The Great Hunt

The Great Hunt - Wendy Higgins Contrary to what the description says, this is not a retelling of the Singing Bone. In the original tale, the older brother (Paxton) was wicked and killed the younger brother (Tiern) after he killed the boar (terrible creature) and then the older brother (Paxton) took the boar and claimed the hand of the princess as his reward. Years later a shepherd sees a bone and uses it to make the mouthpiece of his horn, but whenever he plays the horn it sings a song about how the younger brother killed the boar, only to be killed by his older brother. The king eventually hears the horn singing and questions the older brother who doesn't deny that he killed his younger brother and is, himself killed and buried in unhallowed ground while the younger brother's bones are found and buried in the churchyard. Except the fact that there is an animal and whoever kills it will get the hand of the princess, and there are two brothers involved, there really isn't much in this book to claim that it was inspired by the Singing Bone. And granted this is only the first book of a duology, but given the fact that neither of the brothers killed the beast, and they are on good terms with one another, I find it extremely doubtful that the second book will be able to convince me that this story is a retelling of that story.
The good: I thought that Aerity was a good character. Most of the time when female characters are faced with an arranged marriage they whine, sulk or run away. Aerity, for once looks at the problem, weighs the good an arranged marriage will do for her people to the pain it will cause herself, and chooses to accept the burden. I also liked Tiern. He was a sweet and unassuming character who genuinely meant well. Unfortunately, he had almost no reaction to learning that his brother was a lashed, and I didn't think that was normal character behavior. Speaking of the lashed, I found the idea very interesting, and it was the one world-building portion of the book that I thought worked well. I also thought that the first scene was very moving, and it made me feel as thought Wyneth had just lost the love of her life.
The hunting scenes were enjoyable. I was convinced that the men knew what they were doing, and the boredom, followed by a few moments of action seemed believable.
The bad: Wyneth spends a couple of weeks mourning for the man who, in only a few minutes (reading via audiobook) I had been convinced she loved deeply, then a pushy jerk of a guy admires her, and pushes a little to hard to convince her to be in love with him or start an affair with him. I would have thought that was an interesting twist in the story if she hadn't reciprocated, but because Wyneth is immediately cast into something of an America Singer (from The Selection series) character ("My heart is broken...but I'm in love with this guy who I just met who is a little too possessive of me...but my heart is broken,") and that kind of ruined both her character, and the good first scene.

I hated Paxton. Yes, he is lashed, which is a difficult thing to be right now. No, he's not interested in having children and potentially giving them the magic that makes his life so difficult, but does he have to be such a blasted jerk? His first interaction with Aerity is to leer at her, and in almost every interaction after that he is a complete jerk, and she still falls in wuv with him. Given how unpleasant he is, but also how cute he's supposed to be, my only guess is that Aerity is deeply in lust with him, because even when people have instalove, the other person has to be at least a little bit nice first. Then Paxton spends most of the book being mean to Aerity, but then suddenly decides that he's in wuv with her too.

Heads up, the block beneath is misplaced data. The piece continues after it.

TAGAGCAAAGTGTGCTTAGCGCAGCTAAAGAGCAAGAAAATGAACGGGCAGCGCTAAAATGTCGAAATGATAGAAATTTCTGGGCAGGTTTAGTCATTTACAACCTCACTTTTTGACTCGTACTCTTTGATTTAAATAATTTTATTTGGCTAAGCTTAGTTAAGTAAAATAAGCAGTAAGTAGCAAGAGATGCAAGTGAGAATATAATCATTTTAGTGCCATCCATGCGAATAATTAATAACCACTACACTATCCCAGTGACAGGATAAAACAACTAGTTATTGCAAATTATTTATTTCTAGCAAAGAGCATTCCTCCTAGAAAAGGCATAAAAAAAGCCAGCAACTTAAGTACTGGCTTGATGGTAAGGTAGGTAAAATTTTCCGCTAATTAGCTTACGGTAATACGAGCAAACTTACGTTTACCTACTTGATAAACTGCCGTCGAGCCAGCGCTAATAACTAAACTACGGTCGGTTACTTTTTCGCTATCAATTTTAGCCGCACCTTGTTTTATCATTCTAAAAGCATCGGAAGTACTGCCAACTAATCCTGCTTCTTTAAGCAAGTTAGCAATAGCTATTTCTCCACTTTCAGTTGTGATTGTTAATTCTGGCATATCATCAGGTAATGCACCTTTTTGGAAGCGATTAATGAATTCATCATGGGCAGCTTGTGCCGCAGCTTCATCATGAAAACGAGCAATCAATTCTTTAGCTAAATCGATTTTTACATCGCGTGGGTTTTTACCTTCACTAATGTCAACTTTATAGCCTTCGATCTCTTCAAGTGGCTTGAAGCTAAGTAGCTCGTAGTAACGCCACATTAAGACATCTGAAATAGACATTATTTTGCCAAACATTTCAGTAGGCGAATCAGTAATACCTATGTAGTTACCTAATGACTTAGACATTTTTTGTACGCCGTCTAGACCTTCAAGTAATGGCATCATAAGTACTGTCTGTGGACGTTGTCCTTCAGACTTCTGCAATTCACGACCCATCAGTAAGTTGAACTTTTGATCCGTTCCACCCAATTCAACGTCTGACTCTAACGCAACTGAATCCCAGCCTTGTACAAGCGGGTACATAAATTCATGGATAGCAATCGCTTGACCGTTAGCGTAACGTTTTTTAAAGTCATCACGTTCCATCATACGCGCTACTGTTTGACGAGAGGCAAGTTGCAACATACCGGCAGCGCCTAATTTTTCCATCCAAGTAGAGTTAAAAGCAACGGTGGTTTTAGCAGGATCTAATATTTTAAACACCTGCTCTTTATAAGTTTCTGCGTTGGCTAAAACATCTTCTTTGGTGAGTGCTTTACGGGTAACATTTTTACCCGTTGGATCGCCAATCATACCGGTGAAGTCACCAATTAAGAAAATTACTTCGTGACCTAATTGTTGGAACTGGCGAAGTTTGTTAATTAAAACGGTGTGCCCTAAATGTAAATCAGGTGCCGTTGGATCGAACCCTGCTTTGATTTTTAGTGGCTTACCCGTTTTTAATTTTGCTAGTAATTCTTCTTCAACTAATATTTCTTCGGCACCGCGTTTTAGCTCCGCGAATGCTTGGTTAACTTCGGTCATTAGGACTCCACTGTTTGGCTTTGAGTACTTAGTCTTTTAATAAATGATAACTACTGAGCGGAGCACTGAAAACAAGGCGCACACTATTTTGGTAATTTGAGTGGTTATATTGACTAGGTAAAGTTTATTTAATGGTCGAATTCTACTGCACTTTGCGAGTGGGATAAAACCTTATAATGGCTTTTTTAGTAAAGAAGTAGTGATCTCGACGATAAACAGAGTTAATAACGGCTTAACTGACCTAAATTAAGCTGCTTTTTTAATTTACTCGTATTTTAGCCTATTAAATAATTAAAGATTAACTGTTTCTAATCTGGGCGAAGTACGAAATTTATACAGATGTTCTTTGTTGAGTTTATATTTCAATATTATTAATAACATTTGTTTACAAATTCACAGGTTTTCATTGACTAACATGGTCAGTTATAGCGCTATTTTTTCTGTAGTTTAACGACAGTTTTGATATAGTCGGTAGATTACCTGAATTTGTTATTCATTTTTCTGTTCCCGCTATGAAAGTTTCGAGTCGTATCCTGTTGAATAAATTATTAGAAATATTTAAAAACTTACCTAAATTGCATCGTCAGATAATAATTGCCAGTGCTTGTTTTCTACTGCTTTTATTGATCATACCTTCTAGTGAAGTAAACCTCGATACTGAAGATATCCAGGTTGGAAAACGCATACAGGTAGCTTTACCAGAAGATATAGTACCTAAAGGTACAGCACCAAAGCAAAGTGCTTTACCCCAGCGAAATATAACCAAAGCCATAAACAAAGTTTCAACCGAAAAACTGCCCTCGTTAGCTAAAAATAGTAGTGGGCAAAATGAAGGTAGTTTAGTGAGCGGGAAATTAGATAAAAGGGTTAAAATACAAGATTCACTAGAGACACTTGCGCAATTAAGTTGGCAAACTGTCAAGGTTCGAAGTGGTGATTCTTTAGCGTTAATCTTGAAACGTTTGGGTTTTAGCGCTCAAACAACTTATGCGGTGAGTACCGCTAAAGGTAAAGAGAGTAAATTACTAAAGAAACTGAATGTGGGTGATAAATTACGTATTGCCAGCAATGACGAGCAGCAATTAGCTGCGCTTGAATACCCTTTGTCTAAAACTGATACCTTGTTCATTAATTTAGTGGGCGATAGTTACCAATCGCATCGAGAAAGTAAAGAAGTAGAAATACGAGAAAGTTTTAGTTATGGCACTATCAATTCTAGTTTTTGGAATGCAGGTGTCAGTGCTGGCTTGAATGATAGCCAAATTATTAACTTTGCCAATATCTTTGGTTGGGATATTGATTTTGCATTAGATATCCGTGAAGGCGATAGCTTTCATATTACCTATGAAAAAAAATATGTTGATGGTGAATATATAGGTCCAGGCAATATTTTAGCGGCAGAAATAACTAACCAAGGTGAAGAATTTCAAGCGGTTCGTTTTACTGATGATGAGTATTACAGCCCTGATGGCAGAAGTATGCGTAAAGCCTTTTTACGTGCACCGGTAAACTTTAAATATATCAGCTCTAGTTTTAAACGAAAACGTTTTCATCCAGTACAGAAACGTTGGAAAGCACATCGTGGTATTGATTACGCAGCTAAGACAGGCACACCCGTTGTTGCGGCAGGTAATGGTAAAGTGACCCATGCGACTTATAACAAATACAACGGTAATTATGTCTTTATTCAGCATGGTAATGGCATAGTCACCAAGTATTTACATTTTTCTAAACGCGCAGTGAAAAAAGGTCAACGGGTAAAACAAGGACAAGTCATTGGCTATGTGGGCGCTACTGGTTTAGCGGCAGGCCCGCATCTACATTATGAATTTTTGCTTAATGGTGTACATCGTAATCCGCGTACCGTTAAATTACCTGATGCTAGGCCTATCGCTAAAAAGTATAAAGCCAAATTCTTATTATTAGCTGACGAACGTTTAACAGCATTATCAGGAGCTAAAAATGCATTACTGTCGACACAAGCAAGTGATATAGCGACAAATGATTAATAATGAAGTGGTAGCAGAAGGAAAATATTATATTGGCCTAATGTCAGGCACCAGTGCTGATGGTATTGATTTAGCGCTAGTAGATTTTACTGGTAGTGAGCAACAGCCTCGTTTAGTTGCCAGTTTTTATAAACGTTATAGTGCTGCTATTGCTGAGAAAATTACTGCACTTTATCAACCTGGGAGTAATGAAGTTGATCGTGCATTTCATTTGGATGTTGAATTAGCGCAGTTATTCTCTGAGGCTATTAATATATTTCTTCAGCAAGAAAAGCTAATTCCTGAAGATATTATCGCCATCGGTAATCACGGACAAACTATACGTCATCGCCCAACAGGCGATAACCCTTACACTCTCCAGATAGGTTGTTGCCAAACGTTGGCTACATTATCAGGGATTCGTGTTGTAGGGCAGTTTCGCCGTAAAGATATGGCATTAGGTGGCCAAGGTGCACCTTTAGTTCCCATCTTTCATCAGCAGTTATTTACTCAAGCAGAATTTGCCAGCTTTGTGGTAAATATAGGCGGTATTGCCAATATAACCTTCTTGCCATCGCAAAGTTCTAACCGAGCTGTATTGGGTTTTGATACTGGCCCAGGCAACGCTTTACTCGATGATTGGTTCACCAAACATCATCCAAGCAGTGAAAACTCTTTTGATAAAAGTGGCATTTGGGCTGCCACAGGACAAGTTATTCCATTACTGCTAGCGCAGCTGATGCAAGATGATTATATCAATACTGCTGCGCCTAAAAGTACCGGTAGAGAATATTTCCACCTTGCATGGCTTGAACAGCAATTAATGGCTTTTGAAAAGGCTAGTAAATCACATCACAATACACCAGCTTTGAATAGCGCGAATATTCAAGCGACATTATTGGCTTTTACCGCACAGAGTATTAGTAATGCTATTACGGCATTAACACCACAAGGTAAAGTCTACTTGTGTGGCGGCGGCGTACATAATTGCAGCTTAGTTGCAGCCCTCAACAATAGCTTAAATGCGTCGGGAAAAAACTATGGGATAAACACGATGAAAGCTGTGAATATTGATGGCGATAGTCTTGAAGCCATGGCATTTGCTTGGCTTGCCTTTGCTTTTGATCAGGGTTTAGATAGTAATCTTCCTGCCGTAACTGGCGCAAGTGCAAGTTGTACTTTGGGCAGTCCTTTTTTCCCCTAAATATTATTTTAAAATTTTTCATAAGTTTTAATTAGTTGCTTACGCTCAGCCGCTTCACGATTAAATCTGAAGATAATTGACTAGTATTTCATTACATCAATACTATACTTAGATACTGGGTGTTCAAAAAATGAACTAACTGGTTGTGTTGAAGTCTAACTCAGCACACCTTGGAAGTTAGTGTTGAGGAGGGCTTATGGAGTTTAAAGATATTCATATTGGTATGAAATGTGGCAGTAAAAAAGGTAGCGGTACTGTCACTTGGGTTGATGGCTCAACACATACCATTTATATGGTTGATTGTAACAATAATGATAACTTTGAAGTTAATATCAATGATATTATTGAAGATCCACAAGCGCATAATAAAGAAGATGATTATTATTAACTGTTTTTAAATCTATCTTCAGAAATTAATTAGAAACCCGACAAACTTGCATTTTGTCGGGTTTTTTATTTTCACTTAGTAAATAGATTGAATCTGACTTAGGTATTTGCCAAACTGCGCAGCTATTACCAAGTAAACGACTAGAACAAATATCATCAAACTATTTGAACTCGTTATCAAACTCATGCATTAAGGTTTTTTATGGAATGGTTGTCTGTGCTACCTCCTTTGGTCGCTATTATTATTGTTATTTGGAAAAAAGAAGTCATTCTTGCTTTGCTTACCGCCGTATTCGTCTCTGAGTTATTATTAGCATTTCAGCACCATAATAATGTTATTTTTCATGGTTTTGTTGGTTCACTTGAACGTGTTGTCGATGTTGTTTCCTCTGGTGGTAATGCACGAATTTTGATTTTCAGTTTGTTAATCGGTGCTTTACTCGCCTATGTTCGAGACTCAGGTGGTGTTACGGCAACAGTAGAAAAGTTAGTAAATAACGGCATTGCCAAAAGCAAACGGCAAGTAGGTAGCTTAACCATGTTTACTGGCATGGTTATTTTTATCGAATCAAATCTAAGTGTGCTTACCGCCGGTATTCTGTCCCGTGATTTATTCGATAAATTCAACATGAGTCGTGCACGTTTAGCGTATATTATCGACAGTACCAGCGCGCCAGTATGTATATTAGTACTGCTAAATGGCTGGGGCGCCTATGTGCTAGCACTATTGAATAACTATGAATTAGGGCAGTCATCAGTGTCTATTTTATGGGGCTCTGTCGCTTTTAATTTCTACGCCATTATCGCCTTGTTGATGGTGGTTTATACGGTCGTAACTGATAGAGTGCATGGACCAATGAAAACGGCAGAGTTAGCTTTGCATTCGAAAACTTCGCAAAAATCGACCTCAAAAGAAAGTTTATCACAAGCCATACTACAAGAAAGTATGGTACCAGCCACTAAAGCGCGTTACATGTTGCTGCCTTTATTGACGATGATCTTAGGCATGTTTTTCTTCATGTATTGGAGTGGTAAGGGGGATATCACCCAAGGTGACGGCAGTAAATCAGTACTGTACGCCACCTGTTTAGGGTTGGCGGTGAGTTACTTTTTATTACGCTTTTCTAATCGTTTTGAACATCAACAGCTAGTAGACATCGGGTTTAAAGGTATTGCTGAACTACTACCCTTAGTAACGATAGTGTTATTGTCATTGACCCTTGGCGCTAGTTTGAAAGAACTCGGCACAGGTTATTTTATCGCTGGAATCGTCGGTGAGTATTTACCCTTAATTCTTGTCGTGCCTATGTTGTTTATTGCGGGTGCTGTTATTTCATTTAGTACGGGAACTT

The end was frustrating. Not because of the sequel setup or the fact that Aerity ended up being engaged to the creep who has fallen in lust with her cousin, and her cousin has fallen in wuv with, in fact I thought that was a good set up. Aerity was being forced to truly give up something she wanted for her people, rather than being just lucky enough to get what she wanted, and the premise of a man who was interested in someone else in the castle, and too pushy to be considered a gentleman, being the man Aerity married is, in fact, a very interesting one. But the end fight scene felt forced somehow. Aerity catches up to them, and manages to stab the beast in it's vulnerable spot, but it doesn't die, and instead bats her and knocks her out and breaks her ribs. Then it kills Tiern, and Paxton gives up killing the beast, and his chance to be with the girl he wuvs, who also wuvs him, to "save" Tiern, but Tiern is already dead and Paxton brings him back to life. If Paxton could bring his brother back to life, why wouldn't he have waited a little longer and killed the beast and then done it? It would have made so much more sense if Tiern had been almost dead, instead of dead. Also, for some reason, after all of the tracking and hunting, and fighting with the beast, the fight seemed too fast. It went from, even after having discovered the beasts vulnerable spot, a large group of hunters and warrior women still couldn't kill the beast to three men and one strong-in-character-and-body-but-not-very-practiced-in-fighting girl were able to kill it. And even though Tiern died and Aerity was knocked out, for some reason, the fight still didn't seem dangerous.
I don't have high hopes for the romances, or the fairy tale this book was supposedly based after. Still I did enjoy parts of the book, so I'll give the second book a chance to prove me wrong.